Last week, Indiana’s Memories Pizza began to receive major backlash when its owners, Kevin and Crystal O’Connor, announced their support for the state’s newly passed Religious Freedom Restoration Act, which allows businesses to decline any services to those who do not agree with their beliefs.
Immediately after threats and the hateful comments began to flood the pizzeria’s Facebook and Yelp pages , the owners of Memories Pizza decided to close the shop to avoid any dangerous situation that could be caused by the criticism. This caused a production member of The Dana Show, Lawrence B. Jones, to step up and launch a crowdfunding campaign on GoFundMe for those who wish to donate funds.
Now, a San Francisco woman named Courtney Hoffman took to Memories Pizza’s campaign and pitched in $20, even though she’s a lesbian and doesn’t agree with Indiana’s Religious Freedom Restoration Act. The small business owner has decided to give to the shop as a way to show her support for tolerance rather than bigotry.
Explaining why she decided to support the shop, Hoffman stated on the campaign’s website:
“As a member of the gay community, I would like to apologize for the mean spirited attacks on you and your business. I know many gay individuals who fully support your right to stand up for your beliefs and run your business according to those beliefs. We are outraged at the level of hate and intolerance that has been directed at you and I sincerely hope that you are able to rebuild.”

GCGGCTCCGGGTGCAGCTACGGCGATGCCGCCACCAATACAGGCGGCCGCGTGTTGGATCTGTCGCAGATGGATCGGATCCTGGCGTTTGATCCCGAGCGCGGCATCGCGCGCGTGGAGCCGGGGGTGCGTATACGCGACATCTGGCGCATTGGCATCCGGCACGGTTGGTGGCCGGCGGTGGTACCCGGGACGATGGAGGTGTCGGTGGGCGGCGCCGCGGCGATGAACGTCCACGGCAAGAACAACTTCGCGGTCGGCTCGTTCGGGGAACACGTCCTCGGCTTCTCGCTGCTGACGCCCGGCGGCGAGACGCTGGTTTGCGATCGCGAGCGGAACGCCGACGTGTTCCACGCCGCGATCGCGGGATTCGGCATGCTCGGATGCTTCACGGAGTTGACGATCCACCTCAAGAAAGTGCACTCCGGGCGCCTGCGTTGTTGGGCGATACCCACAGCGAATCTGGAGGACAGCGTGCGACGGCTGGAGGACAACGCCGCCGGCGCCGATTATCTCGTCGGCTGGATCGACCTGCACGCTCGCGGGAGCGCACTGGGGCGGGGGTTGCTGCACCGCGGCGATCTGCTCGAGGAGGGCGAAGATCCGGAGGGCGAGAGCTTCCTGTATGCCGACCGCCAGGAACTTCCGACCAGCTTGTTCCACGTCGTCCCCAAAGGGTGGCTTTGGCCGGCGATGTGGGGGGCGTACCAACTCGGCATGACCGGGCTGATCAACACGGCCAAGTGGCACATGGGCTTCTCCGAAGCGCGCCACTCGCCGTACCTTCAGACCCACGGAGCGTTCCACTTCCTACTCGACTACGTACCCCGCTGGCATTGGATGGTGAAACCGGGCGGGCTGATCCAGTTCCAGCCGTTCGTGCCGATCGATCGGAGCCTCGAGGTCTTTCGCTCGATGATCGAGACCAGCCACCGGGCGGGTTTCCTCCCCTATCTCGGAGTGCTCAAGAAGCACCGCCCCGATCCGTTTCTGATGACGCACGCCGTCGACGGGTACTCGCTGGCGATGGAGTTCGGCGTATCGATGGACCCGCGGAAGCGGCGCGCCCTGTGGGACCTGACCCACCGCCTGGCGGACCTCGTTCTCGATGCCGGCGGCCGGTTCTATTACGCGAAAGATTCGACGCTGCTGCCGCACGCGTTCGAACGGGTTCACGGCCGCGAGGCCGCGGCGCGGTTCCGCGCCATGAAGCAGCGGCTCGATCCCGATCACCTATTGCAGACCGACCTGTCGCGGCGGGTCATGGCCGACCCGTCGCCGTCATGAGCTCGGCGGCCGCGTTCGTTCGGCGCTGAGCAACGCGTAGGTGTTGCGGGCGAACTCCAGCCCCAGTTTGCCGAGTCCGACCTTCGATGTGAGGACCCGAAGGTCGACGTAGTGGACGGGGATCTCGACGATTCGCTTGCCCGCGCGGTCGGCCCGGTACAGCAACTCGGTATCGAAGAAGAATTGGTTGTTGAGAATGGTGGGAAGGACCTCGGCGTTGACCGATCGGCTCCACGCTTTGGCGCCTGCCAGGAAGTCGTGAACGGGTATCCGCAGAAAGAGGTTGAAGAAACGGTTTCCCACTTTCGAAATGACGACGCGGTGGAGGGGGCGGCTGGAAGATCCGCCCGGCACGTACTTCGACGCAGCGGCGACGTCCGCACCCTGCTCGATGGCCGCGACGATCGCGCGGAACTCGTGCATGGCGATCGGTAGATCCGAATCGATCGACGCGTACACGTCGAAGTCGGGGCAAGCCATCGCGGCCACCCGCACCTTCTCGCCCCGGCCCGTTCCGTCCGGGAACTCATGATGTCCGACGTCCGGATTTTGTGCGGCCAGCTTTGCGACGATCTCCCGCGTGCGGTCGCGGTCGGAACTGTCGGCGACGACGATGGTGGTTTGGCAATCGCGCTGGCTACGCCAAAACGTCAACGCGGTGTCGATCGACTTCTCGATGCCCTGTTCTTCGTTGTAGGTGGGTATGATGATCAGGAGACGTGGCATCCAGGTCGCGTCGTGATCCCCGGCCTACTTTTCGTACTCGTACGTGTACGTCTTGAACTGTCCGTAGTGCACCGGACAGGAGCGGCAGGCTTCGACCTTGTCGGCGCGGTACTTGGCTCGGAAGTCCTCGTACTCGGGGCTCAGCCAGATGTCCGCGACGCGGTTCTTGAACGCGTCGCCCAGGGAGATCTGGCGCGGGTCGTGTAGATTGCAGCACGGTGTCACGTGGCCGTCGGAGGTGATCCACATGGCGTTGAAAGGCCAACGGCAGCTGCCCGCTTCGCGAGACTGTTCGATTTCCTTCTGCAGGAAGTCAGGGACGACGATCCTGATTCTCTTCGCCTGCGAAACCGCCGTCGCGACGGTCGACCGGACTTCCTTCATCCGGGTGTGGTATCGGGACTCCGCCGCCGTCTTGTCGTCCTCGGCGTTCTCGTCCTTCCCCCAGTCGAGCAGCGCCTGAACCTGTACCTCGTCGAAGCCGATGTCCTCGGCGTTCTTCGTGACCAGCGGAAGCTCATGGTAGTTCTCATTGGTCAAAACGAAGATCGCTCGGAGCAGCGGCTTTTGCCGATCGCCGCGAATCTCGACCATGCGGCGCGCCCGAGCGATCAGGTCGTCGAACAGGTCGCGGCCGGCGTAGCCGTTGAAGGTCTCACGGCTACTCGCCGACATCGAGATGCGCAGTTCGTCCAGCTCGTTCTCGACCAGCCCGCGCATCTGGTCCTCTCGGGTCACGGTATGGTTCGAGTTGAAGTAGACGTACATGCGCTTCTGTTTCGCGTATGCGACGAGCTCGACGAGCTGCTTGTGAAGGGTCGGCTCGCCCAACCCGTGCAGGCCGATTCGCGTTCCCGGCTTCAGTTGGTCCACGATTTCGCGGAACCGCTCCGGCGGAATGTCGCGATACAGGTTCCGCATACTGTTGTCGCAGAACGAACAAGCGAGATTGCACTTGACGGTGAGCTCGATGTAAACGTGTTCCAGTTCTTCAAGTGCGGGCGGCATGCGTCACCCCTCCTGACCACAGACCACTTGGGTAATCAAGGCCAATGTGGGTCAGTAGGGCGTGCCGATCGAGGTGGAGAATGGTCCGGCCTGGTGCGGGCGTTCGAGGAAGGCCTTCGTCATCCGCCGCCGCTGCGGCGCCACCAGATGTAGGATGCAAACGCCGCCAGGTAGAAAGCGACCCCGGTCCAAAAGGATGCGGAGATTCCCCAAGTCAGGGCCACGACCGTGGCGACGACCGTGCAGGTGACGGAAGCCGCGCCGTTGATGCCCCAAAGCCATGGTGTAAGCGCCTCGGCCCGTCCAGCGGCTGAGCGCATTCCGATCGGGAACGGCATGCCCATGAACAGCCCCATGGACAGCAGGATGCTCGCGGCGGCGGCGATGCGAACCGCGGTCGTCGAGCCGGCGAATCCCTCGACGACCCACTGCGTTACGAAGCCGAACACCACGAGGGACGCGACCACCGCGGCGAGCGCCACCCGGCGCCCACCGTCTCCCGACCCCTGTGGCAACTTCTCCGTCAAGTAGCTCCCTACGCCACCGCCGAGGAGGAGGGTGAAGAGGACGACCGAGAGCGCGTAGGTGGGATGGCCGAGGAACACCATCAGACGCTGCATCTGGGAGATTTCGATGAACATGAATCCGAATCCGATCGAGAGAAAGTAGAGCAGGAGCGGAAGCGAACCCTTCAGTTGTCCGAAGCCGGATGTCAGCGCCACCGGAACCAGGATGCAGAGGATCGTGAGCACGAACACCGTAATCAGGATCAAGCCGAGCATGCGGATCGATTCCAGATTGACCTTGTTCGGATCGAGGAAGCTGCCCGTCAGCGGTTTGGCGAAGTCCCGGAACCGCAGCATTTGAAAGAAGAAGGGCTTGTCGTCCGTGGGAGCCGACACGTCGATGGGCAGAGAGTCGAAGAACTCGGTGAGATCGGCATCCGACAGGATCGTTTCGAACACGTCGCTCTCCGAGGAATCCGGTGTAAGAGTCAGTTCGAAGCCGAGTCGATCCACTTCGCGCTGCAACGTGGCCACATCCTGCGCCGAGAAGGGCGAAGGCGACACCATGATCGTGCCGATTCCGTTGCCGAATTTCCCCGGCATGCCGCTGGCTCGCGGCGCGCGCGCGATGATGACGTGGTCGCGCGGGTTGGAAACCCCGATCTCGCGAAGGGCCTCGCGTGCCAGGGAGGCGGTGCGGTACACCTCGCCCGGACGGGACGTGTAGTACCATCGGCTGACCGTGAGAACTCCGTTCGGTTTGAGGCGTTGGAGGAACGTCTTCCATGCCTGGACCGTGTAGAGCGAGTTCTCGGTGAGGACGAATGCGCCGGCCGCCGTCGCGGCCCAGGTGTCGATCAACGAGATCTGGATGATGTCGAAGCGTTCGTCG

During a recent radio interview, Hoffman shared:
“My girlfriend and I are small business owners, and we think there is a difference between operating in a public market space and then attaching the name of your business to a private event. Like, if we were asked to set up at an anti-gay marriage rally, I mean, we would have to decline.
“The gay community that we know knows full well that it’s like to be condemned for doing nothing but living your life according to your beliefs. We know so many gay individuals that fully support the freedom of living your life according to your beliefs and feel that freedom extends to everyone, even the people that we don’t agree with.”
In regards to those who support her donation, Hoffman added:
“There’s this tendency to group people together – they are either one thing or they are another. I just think there’s a lot of room for differences and similarities between all of these businesses, all of these communities, and if we can remember that differences don’t equal maliciousness.
“Maybe we can move beyond threats of violence and have open discussions of the things that we don’t agree on.”
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